» posted on Wednesday, August 4th, 2010 at 12:33 pm by Woody Wilson viewed 330 times
Wind turbines collect kinetic energy from the wind and convert it to electricity that is compatible with the electrical system of a home or business.
Cascade Renewable Energy has distributed and marketed the SWIFT Wind Turbine in North America for residential, community and commercial customers since 2008. According to Jessica Lehti, senior sales and marketing manager, “The cut-in speed of the SWIFT product is 8 mph, and it is rated as 1.0 kW at 11 m/s, which is the industry standard for rating a turbine. The cut-in speed indicates the point at which the turbine begins generating electricity. SWIFT Wind Turbines are grid-tied, so once the product is installed, power will always come from their wind generated electricity first, and the rest of the power they may need will come from the user’s regular utility source.”
Lehti said that unique aspects of the SWIFT include: a quiet design suitable for urban, suburban and rural areas; flexible mounting options – they are structure and pole mountable; an outer diffuser ring that reduces noise created from the wind traveling along the blades, which increases efficiency and reduces vibration; dual fins that direct the turbine 360 degrees, keep the turbine positioned into the wind and provide over-speed protection; a grid-connected unit that offers efficient and autonomous operation without the use of battery storage; and a renewable source of on-site energy.
“Specifically, SWIFT Wind Turbines offer a small, quiet, structure-mountable option for residential home owners and commercial businesses with limited land resources. SWIFT does not require large amounts of acreage for installation because it can be mounted directly to a building. The small design – the rotor is seven feet in diameter – allows users to install multiple units for additional energy savings, and our product also provides an opportunity for LEED credits for green building,” Lehti noted.
Wind Turbine Industries Corp. (WTIC) manufactures the Jacobs 31-20. Chad Palmer, marketing manager, explained that the Jacobs “is a 20 kW system, rated at 26 mph. The height options offered for this product range from 80 to 140 feet and the Jacobs is available with a freestanding lattice or monopole tower. Our system’s unique design has been field-tested for well over one quarter century and it has proven to be one of the most effective and reliable small wind systems available to date.”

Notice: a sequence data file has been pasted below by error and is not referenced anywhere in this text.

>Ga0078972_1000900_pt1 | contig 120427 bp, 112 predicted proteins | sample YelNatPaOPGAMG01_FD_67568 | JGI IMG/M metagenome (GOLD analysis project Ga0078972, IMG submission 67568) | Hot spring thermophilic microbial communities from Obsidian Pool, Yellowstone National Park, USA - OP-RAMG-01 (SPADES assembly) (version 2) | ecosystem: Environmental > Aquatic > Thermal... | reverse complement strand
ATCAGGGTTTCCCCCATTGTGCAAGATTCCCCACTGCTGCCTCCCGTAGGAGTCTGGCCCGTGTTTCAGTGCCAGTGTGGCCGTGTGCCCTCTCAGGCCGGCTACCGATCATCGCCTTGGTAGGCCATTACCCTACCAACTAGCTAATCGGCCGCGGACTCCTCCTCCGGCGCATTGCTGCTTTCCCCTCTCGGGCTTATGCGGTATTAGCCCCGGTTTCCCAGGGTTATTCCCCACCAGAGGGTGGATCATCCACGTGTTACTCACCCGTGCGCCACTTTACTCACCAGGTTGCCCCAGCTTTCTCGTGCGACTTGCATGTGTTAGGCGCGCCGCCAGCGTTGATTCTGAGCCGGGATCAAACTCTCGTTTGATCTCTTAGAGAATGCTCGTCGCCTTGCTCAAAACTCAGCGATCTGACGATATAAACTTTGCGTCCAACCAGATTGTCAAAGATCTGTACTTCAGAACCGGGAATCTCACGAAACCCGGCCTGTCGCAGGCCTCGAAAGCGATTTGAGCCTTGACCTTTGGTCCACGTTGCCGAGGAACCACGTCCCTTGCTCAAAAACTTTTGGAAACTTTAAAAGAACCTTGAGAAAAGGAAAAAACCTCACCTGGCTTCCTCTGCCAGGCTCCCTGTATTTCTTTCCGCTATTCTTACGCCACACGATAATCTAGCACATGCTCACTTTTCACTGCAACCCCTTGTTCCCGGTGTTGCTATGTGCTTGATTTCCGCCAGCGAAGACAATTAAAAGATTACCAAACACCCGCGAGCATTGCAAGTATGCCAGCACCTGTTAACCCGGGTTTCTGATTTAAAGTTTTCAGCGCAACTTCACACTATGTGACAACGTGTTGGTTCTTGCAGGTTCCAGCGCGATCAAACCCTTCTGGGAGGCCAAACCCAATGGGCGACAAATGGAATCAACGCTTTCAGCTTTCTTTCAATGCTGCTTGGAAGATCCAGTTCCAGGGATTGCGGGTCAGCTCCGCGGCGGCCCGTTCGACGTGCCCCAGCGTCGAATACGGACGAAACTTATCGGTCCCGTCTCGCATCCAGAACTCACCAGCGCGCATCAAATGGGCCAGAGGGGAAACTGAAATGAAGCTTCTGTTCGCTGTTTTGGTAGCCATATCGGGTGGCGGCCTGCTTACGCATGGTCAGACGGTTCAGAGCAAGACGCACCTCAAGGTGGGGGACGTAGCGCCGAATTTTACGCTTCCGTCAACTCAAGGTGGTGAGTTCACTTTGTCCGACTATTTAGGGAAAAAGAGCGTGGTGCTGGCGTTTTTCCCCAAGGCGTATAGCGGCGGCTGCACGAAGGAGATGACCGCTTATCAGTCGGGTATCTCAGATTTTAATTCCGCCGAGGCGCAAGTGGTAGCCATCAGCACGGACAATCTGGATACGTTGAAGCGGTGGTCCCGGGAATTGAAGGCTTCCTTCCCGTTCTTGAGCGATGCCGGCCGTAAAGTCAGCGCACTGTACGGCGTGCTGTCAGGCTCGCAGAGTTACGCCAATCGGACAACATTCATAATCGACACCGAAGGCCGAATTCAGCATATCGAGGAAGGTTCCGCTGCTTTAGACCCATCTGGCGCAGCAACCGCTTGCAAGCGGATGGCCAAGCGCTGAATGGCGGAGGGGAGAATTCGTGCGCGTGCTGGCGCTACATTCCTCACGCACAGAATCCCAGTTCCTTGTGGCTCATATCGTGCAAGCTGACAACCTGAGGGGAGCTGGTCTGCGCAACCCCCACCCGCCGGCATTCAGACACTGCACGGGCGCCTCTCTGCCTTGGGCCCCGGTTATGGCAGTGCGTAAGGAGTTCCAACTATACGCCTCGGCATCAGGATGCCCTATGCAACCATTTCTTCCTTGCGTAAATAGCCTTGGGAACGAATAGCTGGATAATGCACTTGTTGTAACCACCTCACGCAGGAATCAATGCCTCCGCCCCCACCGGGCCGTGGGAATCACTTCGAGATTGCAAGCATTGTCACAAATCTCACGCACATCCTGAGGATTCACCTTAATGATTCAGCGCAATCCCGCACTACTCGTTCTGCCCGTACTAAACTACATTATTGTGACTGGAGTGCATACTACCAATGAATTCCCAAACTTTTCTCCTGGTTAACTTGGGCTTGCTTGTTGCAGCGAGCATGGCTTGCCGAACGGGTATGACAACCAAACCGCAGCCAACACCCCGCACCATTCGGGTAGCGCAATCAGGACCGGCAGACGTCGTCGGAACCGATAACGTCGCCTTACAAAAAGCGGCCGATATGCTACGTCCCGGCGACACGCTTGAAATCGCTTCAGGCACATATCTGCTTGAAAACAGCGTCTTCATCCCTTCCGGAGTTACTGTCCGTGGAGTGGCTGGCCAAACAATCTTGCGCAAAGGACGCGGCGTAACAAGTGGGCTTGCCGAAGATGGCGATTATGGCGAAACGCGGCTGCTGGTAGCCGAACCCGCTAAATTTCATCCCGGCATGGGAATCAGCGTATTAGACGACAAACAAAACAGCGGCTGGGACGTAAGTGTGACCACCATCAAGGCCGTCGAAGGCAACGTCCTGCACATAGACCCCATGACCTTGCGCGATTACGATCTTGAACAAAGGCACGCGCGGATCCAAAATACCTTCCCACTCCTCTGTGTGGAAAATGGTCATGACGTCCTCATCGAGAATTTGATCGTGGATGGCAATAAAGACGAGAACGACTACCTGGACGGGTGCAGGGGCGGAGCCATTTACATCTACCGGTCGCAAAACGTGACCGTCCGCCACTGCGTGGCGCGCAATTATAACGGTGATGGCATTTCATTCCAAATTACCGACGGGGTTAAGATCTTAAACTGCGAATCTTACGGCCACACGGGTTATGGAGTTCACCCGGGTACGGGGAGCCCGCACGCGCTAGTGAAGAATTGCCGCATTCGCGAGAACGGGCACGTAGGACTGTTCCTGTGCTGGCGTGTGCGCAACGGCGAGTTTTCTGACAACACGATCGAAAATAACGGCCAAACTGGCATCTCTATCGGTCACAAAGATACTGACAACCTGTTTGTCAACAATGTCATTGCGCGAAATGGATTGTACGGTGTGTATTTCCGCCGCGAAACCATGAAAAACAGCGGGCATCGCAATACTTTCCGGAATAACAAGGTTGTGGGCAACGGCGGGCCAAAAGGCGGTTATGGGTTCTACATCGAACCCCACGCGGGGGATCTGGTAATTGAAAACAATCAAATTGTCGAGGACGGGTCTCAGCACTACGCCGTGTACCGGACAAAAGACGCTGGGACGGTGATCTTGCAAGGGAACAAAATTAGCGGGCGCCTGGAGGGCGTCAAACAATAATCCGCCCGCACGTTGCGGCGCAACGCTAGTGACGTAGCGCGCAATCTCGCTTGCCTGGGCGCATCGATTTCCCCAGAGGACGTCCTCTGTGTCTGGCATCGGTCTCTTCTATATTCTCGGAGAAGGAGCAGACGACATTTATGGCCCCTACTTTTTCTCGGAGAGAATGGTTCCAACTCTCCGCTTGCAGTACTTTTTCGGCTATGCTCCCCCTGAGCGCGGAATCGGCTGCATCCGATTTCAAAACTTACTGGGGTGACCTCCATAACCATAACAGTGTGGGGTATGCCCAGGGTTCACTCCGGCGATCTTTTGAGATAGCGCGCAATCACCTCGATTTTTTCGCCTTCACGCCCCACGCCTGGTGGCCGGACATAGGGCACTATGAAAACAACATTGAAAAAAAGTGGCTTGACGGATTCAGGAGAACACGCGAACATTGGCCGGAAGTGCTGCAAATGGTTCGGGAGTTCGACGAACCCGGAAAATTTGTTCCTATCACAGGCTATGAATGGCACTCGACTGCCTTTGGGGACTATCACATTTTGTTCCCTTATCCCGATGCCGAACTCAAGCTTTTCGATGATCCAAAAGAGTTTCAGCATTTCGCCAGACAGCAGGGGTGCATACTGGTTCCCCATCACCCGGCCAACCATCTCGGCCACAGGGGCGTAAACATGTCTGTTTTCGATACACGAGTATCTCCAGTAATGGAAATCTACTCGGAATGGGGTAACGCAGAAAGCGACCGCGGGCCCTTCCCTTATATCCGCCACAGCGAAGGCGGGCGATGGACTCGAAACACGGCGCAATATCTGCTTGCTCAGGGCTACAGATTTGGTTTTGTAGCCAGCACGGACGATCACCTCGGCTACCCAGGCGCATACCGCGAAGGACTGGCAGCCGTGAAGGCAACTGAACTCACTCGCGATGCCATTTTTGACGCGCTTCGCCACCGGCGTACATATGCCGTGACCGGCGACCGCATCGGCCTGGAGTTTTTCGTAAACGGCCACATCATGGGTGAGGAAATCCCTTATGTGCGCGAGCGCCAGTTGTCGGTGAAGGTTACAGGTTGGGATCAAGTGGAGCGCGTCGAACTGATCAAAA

WTIC has manufactured the Jacobs 31-20 at their location in Minnesota since 1986. “We sell approximately 70 to 100 units annually, with room for growth. Our system tends to be most appropriate for rural applications, both commercial and residential. One of the greatest challenges in serving these groups involves the inconsistent zoning regulations among them, but we’ve been able to navigate those challenges quite well,” Palmer said.
Qua Le is vice president of sales and business development at Xzeres Wind Corp. Members of the firm design, develop, manufacture, sell and support small wind power systems. “Our products include 2.5 kW and 10 kW systems. Each system includes a wind turbine, power electronics, towers and ancillary components for complete installation. Our products feature a highly-efficient design with few moving parts for easy installation, and reduced service and maintenance costs.
“The superior performance of our products is validated by the National Renewable Energy Laboratory. Xzeres products are reliable – over 100 systems have been deployed in North America and carry a 10 year warranty. The durability turbine system provides 20+ years life. We offer a proven track record and the lowest cost of ownership, compared to similar products in the market today,” Le reported. He expects to sell over 80 wind power systems this year and 300 systems in 2011. “We plan to take advantage of federal, state and local incentives, American utility rebate programs and feed-in-tariff incentive programs across the globe.”
He noted that despite strong market potential – due to incentives and robust utility policies – local permitting challenges have throttled market potential. However, several key states have recently worked together in enacting legislation to streamline the permitting process at the state level. This process may aid in a significant increase in sales within these markets.
Le claimed that for the last decade, the industry has been largely self-regulated, but at the end of 2009, a technical standard was finalized and a Small Wind Certification Council is now able to certify equipment for compliance to the technical standard. “Many in the industry see certification as a strong sign of the industry’s maturity and as a building block for lasting growth. In fact, the North American Board of Certified Energy Practitioners will also begin the process of certifying small wind turbine installation professionals in the fall of 2010,” said Le.
According to Le, “Electricity prices across all sectors have risen by 6 percent since 2006 and this trend will continue. High prices of traditional electricity make alternative energy sources more competitive on an incremental-cost basis, particularly when factoring in renewable energy’s other financial and intangible benefits.”